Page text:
An Indian American has been sentenced to 12 years in prison by a Texas court and ordered to pay $68 million in restitution for his involvement in an elaborate rogue internet pharmacy scheme.
Rakesh Jyoti Saran, 47, of Arlington, Texas, pleaded guilty to one count of conspiracy to commit healthcare fraud and other federal offences; two counts of mail fraud; and one count of conspiracy to distribute controlled substances, according to the Federal Bureau of Investigation (FBI).
Saran, who is the last defendant to be sentenced in this case, has been in federal custody since May 2009.
Saran was arrested Sep 21, 2005 on charges outlined in a 201-count federal indictment -- alleging that from November 1999 through Sep 20, 2005 he and co-defendants conspired to commit healthcare fraud, wire fraud, mail fraud, and money laundering and engaged in the illegal distribution of controlled substances in a drug diversion scheme, prosecutors said.
According to plea papers filed in court, Saran operated 23 Texas-incorporated pharmacies through two companies that he owned, Carrington Healthcare Systems, Inc. and Infinity Services Group, Inc., and purchased expensive pharmaceuticals at significant discounts from pharmaceutical wholesale suppliers.
Saran then sold the discounted pharmaceuticals outside the scope of the provisions of "contract pricing" available to Group Purchasing Organisations (GPOs), making substantial profits from the diverted transactions.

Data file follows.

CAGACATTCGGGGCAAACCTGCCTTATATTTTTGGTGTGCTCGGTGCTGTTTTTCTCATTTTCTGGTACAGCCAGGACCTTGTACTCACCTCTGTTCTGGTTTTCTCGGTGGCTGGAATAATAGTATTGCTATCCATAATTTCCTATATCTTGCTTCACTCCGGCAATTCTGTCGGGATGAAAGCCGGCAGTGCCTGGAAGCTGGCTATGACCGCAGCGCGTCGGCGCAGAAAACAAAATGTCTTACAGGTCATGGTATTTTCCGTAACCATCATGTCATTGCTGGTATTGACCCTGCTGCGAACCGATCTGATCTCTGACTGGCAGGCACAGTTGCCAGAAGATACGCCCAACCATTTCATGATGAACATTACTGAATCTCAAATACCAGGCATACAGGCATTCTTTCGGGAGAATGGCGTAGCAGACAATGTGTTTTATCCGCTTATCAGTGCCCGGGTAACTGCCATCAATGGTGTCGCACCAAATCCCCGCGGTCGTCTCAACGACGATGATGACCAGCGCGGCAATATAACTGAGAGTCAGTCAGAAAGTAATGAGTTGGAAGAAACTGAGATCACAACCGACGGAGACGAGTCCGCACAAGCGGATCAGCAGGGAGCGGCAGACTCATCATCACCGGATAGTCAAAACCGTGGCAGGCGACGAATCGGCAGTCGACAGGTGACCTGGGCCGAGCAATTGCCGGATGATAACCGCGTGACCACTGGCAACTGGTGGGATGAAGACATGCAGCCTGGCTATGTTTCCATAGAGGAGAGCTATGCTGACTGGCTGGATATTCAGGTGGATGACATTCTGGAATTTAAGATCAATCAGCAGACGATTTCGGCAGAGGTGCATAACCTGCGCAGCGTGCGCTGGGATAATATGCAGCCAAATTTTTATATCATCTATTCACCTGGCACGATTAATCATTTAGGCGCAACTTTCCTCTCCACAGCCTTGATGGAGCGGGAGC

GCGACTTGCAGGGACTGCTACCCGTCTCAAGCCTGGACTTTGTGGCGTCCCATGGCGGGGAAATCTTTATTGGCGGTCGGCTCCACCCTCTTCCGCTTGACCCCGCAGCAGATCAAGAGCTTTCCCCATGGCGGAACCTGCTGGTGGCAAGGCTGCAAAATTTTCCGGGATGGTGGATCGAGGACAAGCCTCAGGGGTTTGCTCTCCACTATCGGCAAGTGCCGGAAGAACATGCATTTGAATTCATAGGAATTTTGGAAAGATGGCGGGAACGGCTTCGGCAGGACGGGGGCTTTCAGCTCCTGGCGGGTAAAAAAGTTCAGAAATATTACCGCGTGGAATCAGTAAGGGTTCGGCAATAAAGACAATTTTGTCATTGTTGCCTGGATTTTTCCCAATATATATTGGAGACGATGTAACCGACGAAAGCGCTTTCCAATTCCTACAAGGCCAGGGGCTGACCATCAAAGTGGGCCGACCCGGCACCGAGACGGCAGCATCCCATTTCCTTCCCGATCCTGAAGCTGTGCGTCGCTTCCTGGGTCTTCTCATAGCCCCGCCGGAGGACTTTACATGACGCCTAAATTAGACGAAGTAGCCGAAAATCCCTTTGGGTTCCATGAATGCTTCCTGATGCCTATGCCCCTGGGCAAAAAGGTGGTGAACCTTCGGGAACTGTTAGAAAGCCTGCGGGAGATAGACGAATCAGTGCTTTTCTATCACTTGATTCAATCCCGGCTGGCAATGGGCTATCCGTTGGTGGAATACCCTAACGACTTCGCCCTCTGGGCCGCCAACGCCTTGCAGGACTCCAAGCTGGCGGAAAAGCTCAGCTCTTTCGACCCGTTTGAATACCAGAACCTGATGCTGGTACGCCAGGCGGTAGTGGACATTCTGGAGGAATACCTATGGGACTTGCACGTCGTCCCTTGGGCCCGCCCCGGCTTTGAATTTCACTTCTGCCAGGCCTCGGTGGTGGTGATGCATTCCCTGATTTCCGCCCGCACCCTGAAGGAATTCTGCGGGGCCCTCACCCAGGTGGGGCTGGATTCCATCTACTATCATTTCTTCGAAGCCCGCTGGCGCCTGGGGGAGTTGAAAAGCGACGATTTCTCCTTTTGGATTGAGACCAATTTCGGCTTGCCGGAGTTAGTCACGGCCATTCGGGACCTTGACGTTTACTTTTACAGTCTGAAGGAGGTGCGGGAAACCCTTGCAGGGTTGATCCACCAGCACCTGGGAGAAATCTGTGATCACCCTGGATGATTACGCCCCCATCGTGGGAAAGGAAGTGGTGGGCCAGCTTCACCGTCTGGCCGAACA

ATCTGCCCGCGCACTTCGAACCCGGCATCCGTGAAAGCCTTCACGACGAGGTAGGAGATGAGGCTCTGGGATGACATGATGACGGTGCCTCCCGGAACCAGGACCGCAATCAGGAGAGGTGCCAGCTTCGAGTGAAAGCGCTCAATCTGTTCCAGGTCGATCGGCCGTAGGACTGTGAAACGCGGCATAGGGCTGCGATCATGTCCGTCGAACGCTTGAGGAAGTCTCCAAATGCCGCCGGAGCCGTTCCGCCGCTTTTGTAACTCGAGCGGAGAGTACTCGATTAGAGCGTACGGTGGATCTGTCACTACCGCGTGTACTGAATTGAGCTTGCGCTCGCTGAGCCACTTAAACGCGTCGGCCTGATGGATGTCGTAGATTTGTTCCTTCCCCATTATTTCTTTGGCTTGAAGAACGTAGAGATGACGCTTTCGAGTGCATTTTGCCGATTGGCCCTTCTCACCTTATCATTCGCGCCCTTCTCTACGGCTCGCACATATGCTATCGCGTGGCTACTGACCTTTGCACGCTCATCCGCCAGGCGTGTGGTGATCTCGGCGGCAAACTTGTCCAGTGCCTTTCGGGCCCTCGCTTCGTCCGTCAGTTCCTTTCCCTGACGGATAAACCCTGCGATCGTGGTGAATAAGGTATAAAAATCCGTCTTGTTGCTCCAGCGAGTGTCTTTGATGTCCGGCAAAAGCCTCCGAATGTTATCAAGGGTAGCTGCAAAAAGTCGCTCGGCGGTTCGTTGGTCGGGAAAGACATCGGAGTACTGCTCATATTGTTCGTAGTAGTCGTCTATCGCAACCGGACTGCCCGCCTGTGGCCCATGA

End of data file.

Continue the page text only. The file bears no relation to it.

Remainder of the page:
Saran also used his pharmacies to operate a "store front" website designed to facilitate the distribution of controlled substances to internet customers.
Additionally, Saran also played an integral role in providing promethazine cough syrup with codeine, hydrocodone, and alprazolam to individuals who illegally sold these drugs "on the street", acquiring approximately $20 million in proceeds for doing so.
As part of his plea agreement, Saran forfeited assets earned from his illegal activities, including more than $1,000,000 in cash seized at his residence; more than $375,000 found in bank accounts; approximately $390,000 in cashier's checks and money orders; several vehicles; and a custom home under construction in Arlington, which was sold by the US Marshals Service (USMS) for $1,200,000 through an Internet auction in May 2008.
All other defendants charged in the case, including managers and employees of Saran's various pharmacies, have pleaded guilty to their roles in the scheme and have been sentenced to various terms.